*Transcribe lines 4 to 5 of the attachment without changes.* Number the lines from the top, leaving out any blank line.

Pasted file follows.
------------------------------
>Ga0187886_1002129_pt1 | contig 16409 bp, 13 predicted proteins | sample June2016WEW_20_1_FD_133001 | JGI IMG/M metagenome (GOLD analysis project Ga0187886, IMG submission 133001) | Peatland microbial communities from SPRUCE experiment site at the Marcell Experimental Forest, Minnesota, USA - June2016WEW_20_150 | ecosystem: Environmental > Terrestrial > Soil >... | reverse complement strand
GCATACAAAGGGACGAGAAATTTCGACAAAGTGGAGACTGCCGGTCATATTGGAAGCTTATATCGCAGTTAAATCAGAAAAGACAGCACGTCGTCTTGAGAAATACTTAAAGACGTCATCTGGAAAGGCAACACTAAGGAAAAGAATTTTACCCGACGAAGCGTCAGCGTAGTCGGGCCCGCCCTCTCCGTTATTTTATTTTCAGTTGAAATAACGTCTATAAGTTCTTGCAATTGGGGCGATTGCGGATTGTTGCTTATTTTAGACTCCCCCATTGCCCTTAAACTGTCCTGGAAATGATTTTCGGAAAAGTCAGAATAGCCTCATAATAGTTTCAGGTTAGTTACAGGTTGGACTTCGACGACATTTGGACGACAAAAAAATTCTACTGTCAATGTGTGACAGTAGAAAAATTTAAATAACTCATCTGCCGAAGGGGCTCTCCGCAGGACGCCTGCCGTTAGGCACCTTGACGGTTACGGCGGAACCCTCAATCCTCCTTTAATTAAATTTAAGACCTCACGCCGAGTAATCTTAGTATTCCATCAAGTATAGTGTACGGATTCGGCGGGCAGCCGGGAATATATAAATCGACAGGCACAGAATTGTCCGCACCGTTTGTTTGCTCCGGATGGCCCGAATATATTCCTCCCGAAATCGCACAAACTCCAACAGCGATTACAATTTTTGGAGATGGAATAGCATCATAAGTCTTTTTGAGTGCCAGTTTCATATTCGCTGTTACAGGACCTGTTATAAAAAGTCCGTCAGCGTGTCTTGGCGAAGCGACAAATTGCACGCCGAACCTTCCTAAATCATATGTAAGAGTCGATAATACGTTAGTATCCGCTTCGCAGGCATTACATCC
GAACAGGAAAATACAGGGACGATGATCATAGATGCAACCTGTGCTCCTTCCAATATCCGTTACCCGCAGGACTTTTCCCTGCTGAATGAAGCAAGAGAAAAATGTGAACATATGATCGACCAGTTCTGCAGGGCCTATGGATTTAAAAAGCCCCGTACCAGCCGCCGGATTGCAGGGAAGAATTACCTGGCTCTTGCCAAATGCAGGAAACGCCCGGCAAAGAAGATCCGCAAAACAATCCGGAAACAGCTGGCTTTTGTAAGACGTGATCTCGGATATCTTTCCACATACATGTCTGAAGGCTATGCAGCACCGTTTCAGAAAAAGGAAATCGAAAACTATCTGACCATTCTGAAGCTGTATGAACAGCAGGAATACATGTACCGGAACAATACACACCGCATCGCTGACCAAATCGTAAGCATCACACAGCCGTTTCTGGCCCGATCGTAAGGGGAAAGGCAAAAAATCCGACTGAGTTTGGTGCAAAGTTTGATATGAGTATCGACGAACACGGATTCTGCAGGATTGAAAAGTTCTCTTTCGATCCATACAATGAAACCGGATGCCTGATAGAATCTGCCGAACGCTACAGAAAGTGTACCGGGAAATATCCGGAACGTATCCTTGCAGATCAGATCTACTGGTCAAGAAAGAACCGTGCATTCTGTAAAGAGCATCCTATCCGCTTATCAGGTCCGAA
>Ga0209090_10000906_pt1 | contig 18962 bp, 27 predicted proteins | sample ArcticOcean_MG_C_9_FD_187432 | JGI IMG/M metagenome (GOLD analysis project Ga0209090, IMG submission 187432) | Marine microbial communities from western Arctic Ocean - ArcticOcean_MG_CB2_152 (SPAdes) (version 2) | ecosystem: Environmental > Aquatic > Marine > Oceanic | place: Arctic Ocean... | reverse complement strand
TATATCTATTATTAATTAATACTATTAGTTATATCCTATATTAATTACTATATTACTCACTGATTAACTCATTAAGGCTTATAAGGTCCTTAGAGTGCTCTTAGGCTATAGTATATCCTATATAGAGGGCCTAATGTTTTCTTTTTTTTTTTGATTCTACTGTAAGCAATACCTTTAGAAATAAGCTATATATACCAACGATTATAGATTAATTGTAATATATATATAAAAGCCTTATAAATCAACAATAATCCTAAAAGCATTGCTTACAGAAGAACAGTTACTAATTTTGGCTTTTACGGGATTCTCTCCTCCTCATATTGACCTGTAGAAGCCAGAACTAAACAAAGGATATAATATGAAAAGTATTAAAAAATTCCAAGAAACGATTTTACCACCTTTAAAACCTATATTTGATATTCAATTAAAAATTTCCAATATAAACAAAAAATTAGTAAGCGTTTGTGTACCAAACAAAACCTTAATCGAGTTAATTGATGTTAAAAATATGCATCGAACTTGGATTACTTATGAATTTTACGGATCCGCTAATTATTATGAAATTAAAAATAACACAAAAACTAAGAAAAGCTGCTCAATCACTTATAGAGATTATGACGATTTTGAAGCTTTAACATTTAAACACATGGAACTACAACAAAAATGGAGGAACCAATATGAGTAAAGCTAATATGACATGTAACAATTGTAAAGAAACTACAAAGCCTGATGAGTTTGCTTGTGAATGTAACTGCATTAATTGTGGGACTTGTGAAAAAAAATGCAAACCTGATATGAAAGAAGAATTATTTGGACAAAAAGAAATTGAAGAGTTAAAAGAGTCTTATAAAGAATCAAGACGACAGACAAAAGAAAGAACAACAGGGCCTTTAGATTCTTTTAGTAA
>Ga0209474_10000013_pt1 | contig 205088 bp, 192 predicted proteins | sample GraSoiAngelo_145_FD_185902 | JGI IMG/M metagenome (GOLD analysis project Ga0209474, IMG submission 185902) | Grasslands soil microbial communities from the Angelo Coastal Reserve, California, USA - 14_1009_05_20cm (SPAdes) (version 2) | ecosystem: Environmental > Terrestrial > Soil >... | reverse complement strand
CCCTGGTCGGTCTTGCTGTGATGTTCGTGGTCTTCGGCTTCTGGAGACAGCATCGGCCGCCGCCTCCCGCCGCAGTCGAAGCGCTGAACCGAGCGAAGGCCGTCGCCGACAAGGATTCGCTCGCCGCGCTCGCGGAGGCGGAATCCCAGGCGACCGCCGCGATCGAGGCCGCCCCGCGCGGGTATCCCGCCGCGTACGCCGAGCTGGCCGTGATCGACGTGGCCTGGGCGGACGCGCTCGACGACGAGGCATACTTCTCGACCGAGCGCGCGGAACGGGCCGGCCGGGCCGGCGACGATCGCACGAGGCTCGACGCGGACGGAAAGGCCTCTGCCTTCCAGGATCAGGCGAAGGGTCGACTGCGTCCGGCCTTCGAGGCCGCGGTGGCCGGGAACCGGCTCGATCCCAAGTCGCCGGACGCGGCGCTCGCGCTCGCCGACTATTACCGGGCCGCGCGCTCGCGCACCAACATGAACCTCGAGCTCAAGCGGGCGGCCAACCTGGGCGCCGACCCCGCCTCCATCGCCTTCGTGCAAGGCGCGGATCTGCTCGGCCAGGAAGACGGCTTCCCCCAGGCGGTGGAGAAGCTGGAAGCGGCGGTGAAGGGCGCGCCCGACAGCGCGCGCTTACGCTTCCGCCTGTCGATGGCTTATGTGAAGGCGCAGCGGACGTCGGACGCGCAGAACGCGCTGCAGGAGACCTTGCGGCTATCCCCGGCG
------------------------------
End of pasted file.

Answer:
>Ga0209090_10000906_pt1 | contig 18962 bp, 27 predicted proteins | sample ArcticOcean_MG_C_9_FD_187432 | JGI IMG/M metagenome (GOLD analysis project Ga0209090, IMG submission 187432) | Marine microbial communities from western Arctic Ocean - ArcticOcean_MG_CB2_152 (SPAdes) (version 2) | ecosystem: Environmental > Aquatic > Marine > Oceanic | place: Arctic Ocean... | reverse complement strand
TATATCTATTATTAATTAATACTATTAGTTATATCCTATATTAATTACTATATTACTCACTGATTAACTCATTAAGGCTTATAAGGTCCTTAGAGTGCTCTTAGGCTATAGTATATCCTATATAGAGGGCCTAATGTTTTCTTTTTTTTTTTGATTCTACTGTAAGCAATACCTTTAGAAATAAGCTATATATACCAACGATTATAGATTAATTGTAATATATATATAAAAGCCTTATAAATCAACAATAATCCTAAAAGCATTGCTTACAGAAGAACAGTTACTAATTTTGGCTTTTACGGGATTCTCTCCTCCTCATATTGACCTGTAGAAGCCAGAACTAAACAAAGGATATAATATGAAAAGTATTAAAAAATTCCAAGAAACGATTTTACCACCTTTAAAACCTATATTTGATATTCAATTAAAAATTTCCAATATAAACAAAAAATTAGTAAGCGTTTGTGTACCAAACAAAACCTTAATCGAGTTAATTGATGTTAAAAATATGCATCGAACTTGGATTACTTATGAATTTTACGGATCCGCTAATTATTATGAAATTAAAAATAACACAAAAACTAAGAAAAGCTGCTCAATCACTTATAGAGATTATGACGATTTTGAAGCTTTAACATTTAAACACATGGAACTACAACAAAAATGGAGGAACCAATATGAGTAAAGCTAATATGACATGTAACAATTGTAAAGAAACTACAAAGCCTGATGAGTTTGCTTGTGAATGTAACTGCATTAATTGTGGGACTTGTGAAAAAAAATGCAAACCTGATATGAAAGAAGAATTATTTGGACAAAAAGAAATTGAAGAGTTAAAAGAGTCTTATAAAGAATCAAGACGACAGACAAAAGAAAGAACAACAGGGCCTTTAGATTCTTTTAGTAA